Evaluation of a method to indirectly adjust for unmeasured covariates in the association between fine particulate matter and mortality
Authors: Anders C. Erickson, Michael Brauer, Tanya Christidis, Lauren Pinault, Daniel L. Crouse, Aaronvan Donkelaar, Scott Weichenthal, Amanda Pappin, Michael Tjepkema, Randall V. Martin, Jeffrey R. Brook, Perry Hystad, and Richard T. Burnett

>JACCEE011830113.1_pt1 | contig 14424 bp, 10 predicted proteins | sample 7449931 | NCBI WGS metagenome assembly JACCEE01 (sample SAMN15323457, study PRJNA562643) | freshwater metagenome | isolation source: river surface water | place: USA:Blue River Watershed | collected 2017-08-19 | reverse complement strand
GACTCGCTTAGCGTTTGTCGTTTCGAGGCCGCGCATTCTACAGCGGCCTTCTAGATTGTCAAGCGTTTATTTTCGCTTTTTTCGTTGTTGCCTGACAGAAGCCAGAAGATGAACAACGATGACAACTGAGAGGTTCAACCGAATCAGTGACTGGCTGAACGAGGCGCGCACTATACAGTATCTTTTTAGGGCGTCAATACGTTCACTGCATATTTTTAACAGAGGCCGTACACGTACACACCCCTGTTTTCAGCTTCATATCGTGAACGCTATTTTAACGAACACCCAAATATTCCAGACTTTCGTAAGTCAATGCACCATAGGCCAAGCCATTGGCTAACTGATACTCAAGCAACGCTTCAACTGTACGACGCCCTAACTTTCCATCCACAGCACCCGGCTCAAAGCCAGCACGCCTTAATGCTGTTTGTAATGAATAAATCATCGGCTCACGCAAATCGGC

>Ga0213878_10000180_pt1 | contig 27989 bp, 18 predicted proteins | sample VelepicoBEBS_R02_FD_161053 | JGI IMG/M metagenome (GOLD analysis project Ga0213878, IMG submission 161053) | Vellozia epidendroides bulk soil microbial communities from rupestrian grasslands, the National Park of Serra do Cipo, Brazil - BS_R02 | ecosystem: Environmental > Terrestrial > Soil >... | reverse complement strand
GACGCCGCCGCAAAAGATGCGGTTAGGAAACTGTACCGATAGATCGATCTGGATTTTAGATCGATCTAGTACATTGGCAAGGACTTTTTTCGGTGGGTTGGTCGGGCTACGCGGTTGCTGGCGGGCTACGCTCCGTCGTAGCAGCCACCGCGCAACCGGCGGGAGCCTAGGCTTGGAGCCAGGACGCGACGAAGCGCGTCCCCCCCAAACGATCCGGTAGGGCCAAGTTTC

Background Indirect adjustment via partitioned regression is a promising technique to control for unmeasured confounding in large epidemiological studies. The method uses a representative ancillary dataset to estimate the association between variables missing in a primary dataset with the complete set of variables of the ancillary dataset to produce an adjusted risk estimate for the variable in question. The objective of this paper is threefold: 1) evaluate the method for non-linear survival models, 2) formalize an empirical process to evaluate the suitability of the required ancillary matching dataset, and 3) test modifications to the method to incorporate time-varying exposure data, and proportional weighting of datasets. Methods We used the association between fine particle air pollution (PM2.5) with mortality in the 2001 Canadian Census Health and Environment Cohort (CanCHEC, N = 2.4 million, 10-years follow-up) as our primary dataset, and the 2001 cycle of the Canadian Community Health Survey (CCHS, N = 80,630) as the ancillary matching dataset that contained confounding risk factor information not available in CanCHEC (e.g., smoking). The main evaluation process used a gold-standard approach wherein two variables (education and income) available in both datasets were excluded, indirectly adjusted for, and compared to true models with education and income included to assess the amount of bias correction. An internal validation for objective 1 used only CanCHEC data, whereas an external validation for objective 2 replaced CanCHEC with the CCHS. The two proposed modifications were applied as part of the validation tests, as well as in a final indirect adjustment of four missing risk factor variables (smoking, alcohol use, diet, and exercise) in which adjustment direction and magnitude was compared to models using an equivalent longitudinal cohort with direct adjustment for the same variables. Results At baseline (2001) both cohorts had very similar PM2.5 distributions across population characteristics, although levels for CCHS participants were consistently 1.8-2.0 ug/m3 lower. Applying sample-weighting largely corrected for this discrepancy. The internal validation tests showed minimal downward bias in PM2.5 mortality hazard ratios of 0.4-0.6% using a static exposure, and 1.7-3% when a time-varying exposure was used. The external validation of the CCHS as the ancillary dataset showed slight upward bias of -0.7 to -1.1% and downward bias of 1.3-2.3% using the static and time-varying approaches respectively. Conclusions The CCHS was found to be fairly well representative of CanCHEC and its use in Canada for indirect adjustment is warranted. Indirect adjustment methods can be used with survival models to correct hazard ratio point estimates and standard errors in models missing key covariates when a representative matching dataset is available. The results of this formal evaluation should encourage other cohorts to assess the suitability of ancillary datasets for the application of the indirect adjustment methodology to address potential residual confounding.
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